RSAC 2011: Forming a bridge between law enforcement and security

Last week, during the RSA Conference, The Tech Herald attended a separate and honestly compelling event called BSides. We attended a talk given by Nick Selby that raised awareness on what we feel is an important issue the security and business world’s face today, communication problems with law enforcement.

There is a growing disconnect between the two worlds, and Selby has an idea that could create a strong bond between them.

[Note: The BSides talks are created by, and presented for, the security community. The list of locations where BSides events are held is growing. If you are interested in hosting your own BSides talk in your area, or just want to see what it is all about, head here for more information.]

Nick Selby is the Managing Director of Trident Risk Management, and a sworn law enforcement officer in Texas. He also established the security practice at The 451 Group in 2005. With his law enforcement experience and his InfoSec background, he knows the communication gap inside and out.

But he is only one man. So his talk at BSides San Francisco centered on getting help from the security community to create a non-profit organization that would address the communication divides between the two professional groups.

According to a report from Arbor Networks, 61-percent of the organizations they spoke to during a recent study said they will never report a cybercrime to local, state, or federal law enforcement. Some of the reasons included internal policy and low confidence in investigative efficacy.

At the same time, a small number of those who spoke to Arbor said they had formed a mutually beneficial relationship with law enforcement. These relationships led to more incident referrals.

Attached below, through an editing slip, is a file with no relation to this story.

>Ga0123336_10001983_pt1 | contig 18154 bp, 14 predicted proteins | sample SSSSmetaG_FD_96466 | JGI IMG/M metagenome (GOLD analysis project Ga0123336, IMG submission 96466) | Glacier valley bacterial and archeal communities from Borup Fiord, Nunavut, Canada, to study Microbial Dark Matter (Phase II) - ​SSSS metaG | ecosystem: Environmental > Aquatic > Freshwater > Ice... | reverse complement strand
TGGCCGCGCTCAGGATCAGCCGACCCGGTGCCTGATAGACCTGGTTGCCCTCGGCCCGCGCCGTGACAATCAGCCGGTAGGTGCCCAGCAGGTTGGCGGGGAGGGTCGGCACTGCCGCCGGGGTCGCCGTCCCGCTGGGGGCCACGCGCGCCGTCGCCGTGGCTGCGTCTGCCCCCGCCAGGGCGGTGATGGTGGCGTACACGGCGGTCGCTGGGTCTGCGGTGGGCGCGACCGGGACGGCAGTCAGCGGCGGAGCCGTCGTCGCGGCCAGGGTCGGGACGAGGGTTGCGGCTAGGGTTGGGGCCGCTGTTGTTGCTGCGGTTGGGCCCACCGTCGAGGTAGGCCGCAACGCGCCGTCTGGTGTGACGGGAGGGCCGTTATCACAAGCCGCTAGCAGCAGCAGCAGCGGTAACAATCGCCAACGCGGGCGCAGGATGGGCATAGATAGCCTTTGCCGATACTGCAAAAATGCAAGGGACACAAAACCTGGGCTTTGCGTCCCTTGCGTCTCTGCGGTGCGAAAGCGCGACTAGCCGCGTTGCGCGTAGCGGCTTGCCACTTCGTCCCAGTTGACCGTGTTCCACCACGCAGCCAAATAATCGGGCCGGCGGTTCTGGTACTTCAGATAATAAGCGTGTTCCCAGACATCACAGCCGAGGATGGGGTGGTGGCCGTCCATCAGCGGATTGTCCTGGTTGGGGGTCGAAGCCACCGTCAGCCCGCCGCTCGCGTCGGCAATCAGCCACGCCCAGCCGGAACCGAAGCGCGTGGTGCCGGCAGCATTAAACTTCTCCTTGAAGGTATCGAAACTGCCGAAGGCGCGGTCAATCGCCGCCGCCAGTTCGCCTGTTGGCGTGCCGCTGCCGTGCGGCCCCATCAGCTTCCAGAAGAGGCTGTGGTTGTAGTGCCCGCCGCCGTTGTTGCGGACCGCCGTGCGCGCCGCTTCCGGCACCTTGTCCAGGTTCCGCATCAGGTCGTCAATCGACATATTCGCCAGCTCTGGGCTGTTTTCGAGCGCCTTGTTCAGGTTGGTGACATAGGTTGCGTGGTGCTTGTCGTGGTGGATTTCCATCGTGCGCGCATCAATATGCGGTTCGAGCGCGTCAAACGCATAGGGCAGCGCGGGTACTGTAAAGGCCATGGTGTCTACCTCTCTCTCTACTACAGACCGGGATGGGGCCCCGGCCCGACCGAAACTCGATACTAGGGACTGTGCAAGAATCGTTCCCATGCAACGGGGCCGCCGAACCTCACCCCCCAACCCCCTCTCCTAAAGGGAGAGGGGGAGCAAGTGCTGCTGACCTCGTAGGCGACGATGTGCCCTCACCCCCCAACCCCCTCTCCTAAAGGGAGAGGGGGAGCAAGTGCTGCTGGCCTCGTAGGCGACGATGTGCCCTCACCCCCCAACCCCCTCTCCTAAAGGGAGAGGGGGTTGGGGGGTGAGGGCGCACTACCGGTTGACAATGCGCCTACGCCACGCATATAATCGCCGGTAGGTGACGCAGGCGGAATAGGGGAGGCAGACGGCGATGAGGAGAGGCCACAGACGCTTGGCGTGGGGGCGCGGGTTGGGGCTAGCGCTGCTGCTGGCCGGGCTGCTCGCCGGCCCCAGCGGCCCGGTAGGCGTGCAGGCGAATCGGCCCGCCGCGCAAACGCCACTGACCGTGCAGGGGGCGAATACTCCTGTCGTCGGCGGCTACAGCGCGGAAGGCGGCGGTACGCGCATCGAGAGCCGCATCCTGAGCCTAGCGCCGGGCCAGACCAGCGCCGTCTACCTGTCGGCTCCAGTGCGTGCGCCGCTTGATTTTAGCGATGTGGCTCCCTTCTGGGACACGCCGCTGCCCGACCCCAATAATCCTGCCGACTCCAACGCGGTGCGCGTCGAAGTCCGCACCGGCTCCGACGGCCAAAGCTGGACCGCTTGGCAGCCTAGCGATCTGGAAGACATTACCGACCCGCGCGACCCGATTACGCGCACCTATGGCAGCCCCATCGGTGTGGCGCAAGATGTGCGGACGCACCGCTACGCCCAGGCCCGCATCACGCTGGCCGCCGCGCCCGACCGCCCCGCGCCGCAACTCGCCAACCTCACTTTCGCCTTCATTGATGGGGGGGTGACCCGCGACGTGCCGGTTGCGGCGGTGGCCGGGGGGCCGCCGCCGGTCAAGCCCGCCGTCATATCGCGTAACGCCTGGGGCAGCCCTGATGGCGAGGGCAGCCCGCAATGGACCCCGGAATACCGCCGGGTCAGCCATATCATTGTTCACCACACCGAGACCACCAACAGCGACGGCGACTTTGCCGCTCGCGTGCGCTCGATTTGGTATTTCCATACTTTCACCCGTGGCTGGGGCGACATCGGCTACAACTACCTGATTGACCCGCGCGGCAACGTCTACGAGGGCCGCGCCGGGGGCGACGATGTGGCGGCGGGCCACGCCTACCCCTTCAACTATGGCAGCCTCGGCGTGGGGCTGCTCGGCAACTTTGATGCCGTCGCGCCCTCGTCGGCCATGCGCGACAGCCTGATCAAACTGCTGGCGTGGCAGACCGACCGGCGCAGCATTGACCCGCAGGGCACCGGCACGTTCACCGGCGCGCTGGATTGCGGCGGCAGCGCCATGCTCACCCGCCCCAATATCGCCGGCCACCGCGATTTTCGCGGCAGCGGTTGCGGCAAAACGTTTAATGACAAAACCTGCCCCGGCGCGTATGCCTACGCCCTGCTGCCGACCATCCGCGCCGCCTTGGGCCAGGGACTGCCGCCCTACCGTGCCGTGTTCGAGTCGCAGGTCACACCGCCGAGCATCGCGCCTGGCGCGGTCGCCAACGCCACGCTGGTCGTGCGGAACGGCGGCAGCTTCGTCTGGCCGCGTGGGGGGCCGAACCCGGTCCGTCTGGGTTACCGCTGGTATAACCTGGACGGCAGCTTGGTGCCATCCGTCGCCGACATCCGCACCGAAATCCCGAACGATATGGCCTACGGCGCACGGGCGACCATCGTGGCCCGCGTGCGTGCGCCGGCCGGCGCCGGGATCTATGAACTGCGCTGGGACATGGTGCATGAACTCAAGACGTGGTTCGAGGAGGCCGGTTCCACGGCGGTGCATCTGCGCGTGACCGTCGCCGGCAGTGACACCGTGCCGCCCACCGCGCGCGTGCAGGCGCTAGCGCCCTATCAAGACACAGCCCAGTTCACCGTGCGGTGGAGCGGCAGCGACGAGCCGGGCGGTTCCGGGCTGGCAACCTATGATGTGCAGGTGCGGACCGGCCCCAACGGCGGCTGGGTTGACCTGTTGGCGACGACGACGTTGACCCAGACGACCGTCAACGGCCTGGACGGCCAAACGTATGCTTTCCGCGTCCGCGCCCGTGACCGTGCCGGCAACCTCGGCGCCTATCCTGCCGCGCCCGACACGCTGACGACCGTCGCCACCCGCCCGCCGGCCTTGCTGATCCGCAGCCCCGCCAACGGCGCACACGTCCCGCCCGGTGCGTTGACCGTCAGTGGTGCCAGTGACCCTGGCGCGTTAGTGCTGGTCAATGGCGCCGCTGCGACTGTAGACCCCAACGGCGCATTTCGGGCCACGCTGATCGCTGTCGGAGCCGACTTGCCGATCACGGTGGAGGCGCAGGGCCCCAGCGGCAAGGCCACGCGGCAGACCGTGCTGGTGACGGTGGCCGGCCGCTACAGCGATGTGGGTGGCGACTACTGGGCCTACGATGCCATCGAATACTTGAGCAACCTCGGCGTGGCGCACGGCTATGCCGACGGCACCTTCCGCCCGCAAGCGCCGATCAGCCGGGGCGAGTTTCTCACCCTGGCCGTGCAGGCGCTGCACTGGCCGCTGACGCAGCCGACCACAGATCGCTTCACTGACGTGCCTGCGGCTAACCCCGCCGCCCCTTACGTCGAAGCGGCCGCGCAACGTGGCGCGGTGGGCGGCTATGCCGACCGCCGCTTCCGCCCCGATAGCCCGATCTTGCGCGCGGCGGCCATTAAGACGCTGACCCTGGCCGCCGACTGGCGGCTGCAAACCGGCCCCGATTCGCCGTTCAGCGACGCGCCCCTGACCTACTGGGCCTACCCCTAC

“It is our hope that this formula can be replicated elsewhere, leading to greater and more fruitful law enforcement involvement in the identification, prosecution and incarceration of Internet criminals,” Arbor stated in their report at the time.

After a security incident, InfoSec professionals have a hard time talking to police and explaining to them exactly what happened in terms that non-technical investigators can understand. Being technically inclined is not a requirement to join the police force. Yet, this doesn’t mean that local or state police don’t care about cybercrime.

They do care, but they need better information to articulate the loss an organization is faced with up the chain within the justice system. They cannot assume the scope of a given loss or crime, and they wouldn’t anyway because assumptions don’t carry much weight in court.

“So [InfoSec professionals are] not good at telling the police exactly what happened, in terms that police can understand and actually work with. Computer crimes are illegal in almost all states…In Texas, intrusion of computer networks, stealing of digital assets, credit card, or gift card theft, all of these things are illegal," Selby told us in an interview.

Not all law enforcement officers understand the process of getting a solution from an InfoSec standpoint, but they are crystal clear when it comes to getting one from a legal perspective.

Selby’s idea is to form a group who will act as a non-profit, comprised of InfoSec professionals and law enforcement officers which can aid each other by essentially translating information crucial to both sides of the equation.

This group would work alongside other groups, such as InfraGard. InfraGard is an information and intelligence sharing program between the FBI and the private sector. There are chapters all over the U.S. and the roster of members is rather large.

However, the focus of this newly proposed group will help organizations who face an incident that might not be large enough to need FBI involvement. Sometimes a cybercrime investigation can stay local, such as city, county, or state police, but there is still a need for translators who can talk to them.